go to the big box store like lowes/Home depot get the simplest bathroom vent fan their about 15$. You can either get a light dimmer switch to control it or you can make a damper to divert some of the air blast away from the forge. 

 

That's what I did and it works great.:D

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I built a sheet metal "snout" for a small squirrel cage blower that was originally designed for a air duct booster. It fits perfectly onto my forge's air pipe. I cut a 3.5" hole on the side of the housing for intake, then fabbed a "gate" of sheet metal bolted on with a 1/4-20 bolt and nylock that I can simply pivot over the intake hole to vary output. I reasoned that restricting intake would reduce the load on the motor whereas reducing output would build pressure inside the housing and work the motor harder. Plus, I saw my buddy's high dollar store bought blower and it has the air gate on the intake side as well.

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8 hours ago, Buzzkill said:

Thanks for the clarification.  I tried blocking both (one at a time) on this blower, but I guess the motor is strong enough that I could not detect a change in rpms either way.   It sounds like the bottom line is I can restrict either the intake or the exhaust without harming the motor, and that was my main concern. Now I just have to find an inexpensive way to use a solenoid (or other relay-activated electronic means) to open and close the air to set points to move on with my design.

Just make sure the motor doesn't depend on air from the blower for cooling. It's all good then. Yeah, I have an old forge blower I hooked up to a 1/3 motor and it doesn't care if I choke off either or both ports it doesn't change speed. I bet if I squirted water in it it would! :rolleyes:

Frosty The Lucky.

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Here's my home made blower. Funny thing today I forged for a couple hours and the air flow just didn't seem right. After I was finished I noticed the butterfly valve on the forge air pipe was closed the whole time! Was still able to heat the work but it was slow going. Sheesh its tough getting old. The sheet metal is riveted then I taped it for leaks. It was open on one end so I made a box to cap it, then the snout with flanges that I riveted to the box. 3.5" hole saw for the intake and a scrap of flat 18 gauge for the gate. Added a toggle switch and a 10 foot cord. Works great when the butterfly is open!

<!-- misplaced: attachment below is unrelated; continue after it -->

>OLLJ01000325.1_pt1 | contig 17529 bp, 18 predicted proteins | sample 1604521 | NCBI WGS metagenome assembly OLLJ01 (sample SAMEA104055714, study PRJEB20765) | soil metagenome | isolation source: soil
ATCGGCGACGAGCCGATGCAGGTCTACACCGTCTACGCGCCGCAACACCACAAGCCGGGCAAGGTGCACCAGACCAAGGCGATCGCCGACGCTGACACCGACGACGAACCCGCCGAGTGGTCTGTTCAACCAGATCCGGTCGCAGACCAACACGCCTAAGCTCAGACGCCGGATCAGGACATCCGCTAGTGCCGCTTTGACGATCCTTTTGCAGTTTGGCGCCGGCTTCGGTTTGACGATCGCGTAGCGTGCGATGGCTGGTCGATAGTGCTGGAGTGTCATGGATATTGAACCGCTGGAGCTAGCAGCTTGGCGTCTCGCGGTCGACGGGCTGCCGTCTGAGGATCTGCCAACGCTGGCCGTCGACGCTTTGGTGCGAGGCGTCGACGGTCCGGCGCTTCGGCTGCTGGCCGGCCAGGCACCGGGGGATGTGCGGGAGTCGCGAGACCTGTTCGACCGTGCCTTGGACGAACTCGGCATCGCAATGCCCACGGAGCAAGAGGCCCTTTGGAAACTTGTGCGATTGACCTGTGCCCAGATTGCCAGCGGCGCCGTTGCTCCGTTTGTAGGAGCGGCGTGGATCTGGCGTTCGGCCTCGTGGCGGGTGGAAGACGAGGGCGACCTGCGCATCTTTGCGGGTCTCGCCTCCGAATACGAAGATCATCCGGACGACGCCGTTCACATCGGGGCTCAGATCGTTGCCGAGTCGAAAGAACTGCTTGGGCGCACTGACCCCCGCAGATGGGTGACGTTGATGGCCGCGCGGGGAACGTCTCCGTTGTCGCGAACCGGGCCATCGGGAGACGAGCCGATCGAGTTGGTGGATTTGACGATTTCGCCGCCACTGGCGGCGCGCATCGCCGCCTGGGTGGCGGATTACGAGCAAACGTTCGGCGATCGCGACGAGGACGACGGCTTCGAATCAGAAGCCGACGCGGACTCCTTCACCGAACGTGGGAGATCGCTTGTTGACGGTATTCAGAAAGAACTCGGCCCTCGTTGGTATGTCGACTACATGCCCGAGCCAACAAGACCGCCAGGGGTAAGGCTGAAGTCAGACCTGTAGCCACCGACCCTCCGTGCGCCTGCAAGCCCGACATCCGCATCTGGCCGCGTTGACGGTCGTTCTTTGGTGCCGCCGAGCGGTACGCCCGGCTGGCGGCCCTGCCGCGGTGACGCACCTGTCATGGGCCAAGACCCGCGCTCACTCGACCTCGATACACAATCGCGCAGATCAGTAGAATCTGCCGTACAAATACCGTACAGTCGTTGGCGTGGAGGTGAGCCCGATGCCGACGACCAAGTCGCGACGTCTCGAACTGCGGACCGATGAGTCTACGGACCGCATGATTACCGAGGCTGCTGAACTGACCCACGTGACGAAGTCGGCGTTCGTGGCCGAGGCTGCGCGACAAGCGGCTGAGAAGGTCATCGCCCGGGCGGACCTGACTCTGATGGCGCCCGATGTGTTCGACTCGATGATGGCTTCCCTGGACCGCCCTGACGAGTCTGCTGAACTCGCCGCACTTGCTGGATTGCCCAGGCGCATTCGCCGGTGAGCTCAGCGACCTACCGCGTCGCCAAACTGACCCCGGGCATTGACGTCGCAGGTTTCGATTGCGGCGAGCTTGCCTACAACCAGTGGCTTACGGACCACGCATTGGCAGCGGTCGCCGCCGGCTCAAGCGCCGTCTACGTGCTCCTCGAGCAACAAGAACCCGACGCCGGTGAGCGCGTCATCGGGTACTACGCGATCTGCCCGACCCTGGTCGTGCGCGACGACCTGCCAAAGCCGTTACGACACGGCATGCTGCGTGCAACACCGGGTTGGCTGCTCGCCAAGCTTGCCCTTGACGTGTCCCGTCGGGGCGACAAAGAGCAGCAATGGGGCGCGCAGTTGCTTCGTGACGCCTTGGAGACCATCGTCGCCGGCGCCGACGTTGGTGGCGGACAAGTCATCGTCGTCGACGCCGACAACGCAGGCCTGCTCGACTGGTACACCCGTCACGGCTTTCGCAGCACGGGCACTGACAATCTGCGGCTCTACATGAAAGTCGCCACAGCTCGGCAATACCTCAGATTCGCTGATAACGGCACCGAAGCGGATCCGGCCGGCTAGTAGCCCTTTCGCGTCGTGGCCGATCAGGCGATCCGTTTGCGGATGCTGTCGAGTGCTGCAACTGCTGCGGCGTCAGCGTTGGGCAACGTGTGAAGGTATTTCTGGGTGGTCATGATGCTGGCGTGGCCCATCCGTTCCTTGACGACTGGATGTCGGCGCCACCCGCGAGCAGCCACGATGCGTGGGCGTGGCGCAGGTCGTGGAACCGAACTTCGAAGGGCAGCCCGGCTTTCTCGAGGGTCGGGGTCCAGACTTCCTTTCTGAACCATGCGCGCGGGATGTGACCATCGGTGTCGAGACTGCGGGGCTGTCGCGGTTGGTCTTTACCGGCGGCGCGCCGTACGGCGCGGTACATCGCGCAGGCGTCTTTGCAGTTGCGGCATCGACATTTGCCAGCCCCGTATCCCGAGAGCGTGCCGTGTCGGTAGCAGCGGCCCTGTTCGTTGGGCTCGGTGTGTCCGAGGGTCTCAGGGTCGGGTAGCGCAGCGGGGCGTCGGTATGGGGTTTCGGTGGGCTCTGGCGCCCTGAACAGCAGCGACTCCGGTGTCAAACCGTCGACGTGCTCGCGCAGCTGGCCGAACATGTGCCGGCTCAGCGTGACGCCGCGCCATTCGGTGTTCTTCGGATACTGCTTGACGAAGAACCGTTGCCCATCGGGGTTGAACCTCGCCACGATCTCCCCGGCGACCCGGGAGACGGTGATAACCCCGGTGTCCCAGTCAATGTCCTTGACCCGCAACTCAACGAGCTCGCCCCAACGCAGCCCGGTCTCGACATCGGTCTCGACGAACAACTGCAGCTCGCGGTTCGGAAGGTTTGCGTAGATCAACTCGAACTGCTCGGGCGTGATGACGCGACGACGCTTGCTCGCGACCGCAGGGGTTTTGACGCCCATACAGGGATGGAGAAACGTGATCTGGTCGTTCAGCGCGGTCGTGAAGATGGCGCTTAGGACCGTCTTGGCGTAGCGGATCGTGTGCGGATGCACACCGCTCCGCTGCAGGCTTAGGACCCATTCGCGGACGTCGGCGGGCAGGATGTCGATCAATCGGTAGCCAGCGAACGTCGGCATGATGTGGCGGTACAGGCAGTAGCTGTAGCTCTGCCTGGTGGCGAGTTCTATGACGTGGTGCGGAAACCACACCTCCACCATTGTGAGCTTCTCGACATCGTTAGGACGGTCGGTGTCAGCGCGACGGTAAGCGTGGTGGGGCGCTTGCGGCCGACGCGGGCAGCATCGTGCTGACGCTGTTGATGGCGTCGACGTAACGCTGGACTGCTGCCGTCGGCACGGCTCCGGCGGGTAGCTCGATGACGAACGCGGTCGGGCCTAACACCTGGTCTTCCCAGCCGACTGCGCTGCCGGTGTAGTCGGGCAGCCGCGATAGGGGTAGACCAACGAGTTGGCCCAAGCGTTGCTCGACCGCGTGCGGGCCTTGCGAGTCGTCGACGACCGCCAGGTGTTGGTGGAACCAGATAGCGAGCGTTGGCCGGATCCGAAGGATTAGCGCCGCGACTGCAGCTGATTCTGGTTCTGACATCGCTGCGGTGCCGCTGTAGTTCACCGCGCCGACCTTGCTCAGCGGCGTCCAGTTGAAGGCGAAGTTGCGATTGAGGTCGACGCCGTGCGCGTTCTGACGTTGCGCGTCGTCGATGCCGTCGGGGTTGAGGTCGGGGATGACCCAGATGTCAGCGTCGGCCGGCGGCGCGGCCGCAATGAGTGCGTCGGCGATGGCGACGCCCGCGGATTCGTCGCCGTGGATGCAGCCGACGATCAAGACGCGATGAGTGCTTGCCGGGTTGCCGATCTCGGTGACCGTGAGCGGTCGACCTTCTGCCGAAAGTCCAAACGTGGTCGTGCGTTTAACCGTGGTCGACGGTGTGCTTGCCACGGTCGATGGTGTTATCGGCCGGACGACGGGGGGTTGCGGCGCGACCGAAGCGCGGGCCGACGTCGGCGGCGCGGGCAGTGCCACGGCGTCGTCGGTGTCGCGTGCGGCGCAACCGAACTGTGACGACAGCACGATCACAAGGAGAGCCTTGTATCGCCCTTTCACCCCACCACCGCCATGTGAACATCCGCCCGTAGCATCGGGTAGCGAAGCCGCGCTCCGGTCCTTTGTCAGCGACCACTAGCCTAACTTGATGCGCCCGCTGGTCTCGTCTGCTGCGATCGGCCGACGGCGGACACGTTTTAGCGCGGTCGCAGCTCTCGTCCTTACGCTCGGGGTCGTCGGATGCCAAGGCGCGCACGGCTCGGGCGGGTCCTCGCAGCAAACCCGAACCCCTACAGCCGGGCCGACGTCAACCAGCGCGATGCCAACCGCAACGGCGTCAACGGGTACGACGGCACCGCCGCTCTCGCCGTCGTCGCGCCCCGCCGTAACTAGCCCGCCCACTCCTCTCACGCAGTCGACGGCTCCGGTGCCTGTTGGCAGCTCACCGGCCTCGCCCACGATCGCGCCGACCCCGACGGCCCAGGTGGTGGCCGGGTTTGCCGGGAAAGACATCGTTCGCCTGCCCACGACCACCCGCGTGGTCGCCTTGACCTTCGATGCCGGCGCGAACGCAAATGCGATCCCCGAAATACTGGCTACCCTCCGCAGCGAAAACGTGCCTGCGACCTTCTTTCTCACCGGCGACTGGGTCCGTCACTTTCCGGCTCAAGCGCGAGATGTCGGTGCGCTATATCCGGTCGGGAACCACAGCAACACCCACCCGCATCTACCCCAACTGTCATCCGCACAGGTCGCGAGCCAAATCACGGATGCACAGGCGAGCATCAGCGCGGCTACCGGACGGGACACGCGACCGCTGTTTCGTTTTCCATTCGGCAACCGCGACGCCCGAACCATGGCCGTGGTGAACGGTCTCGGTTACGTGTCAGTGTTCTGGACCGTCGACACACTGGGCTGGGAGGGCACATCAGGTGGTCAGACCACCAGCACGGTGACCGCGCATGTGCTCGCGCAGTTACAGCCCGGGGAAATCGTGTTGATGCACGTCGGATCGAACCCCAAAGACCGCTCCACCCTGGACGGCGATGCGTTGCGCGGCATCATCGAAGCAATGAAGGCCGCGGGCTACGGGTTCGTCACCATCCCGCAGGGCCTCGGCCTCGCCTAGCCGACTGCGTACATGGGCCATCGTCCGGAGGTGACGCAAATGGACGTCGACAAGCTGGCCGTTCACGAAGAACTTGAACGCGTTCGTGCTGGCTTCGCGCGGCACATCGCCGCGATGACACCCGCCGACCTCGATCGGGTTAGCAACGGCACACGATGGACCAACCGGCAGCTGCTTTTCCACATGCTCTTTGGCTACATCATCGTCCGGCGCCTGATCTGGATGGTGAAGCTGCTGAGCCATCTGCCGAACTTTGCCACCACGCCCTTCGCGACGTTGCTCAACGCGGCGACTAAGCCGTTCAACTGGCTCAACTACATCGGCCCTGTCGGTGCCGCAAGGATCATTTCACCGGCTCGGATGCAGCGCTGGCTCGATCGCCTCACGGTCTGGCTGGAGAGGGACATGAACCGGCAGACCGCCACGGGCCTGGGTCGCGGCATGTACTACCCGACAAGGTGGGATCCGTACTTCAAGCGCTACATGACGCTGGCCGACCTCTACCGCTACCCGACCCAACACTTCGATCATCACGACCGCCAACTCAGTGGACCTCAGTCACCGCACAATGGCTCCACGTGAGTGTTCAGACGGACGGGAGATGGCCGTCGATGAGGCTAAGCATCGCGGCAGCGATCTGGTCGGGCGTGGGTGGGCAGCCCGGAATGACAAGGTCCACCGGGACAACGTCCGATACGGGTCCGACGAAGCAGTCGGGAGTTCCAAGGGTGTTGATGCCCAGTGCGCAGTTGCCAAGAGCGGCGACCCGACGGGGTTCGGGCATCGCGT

.2016-02-27%2009.42.24_zps2eyokzrl.jpg

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I just read on another site that all vacuum motors can be rheostat (Dimmer Switch) controlled. Not a week goes buy i don't see old shop vacks curb side on thrash day usually missing the hoses/attachments ,It wouldn't take much to make a nice blower out of the motor off one of these for very cheap!

 

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On 3/15/2016 at 9:53 PM, Leon Renaud said:

I just read on another site that all vacuum motors can be rheostat (Dimmer Switch) controlled. Not a week goes buy i don't see old shop vacks curb side on thrash day usually missing the hoses/attachments ,It wouldn't take much to make a nice blower out of the motor off one of these for very cheap!

 

i was wondering the same thing when i looked at the link above   one of the items was a shop vac and then it clicked all my vacs have hose ports for useing as a blower or directing air away when ive done drywalling i fire one up and put hose out the window to help keep dust down  but they get alittle hot  on the motor i will have to investigate this more

 

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Shop vac's are loud enough to require hearing protection.  As an electrician, I can't recommend "off label" uses for electrical devices out of safety concerns.  All dimmers aren't the same, many will present fire hazards if used improperly.  A vacuum draws a lot of current which would exceed the wattage limitations on most dimmers.  Anything getting used in the vicinity of water should be properly grounded, GFCI protected, UL Listed for wet use, and be connected in a manner that mitigates water infiltration.   None of that is remotely possible using off-the shelf electrical fittings, an exhaust fan, and a dimmer switch.

Take a look at bounce house blowers like this one  it's $70 bucks and it's built for exterior use.  That's cheaper than most bathroom exhaust fans and it won't take a whole lot of work to attach to your forge.

It's worth pointing out that insurance adjusters have been known to deny fire damage claims when they find anything that's not up to code, regardless of whether it caused the fire or not.

Just because a dimmer technically controls a fan's speed, doesn't mean it will behave as nicely as you'd hope.  There can be significant lag in the motor's response time.  If you don't bump the speed up to account for starting currents, the motor stalls or wallows in startup.  In extreme cases, you'll be riding the control to keep it from either burning up your stock or your motor.  The simplicity of a gate valve gives instant control without much risk.  Plus, it's good insurance to have a little air flow during "idle" to keep coal gas from working it's way into your air pipe. 

A coal gas explosion cracked my old bottom blast forge.  When I turned from the anvil to see what popped, I was just in time to see my fire landing back in the fire pot!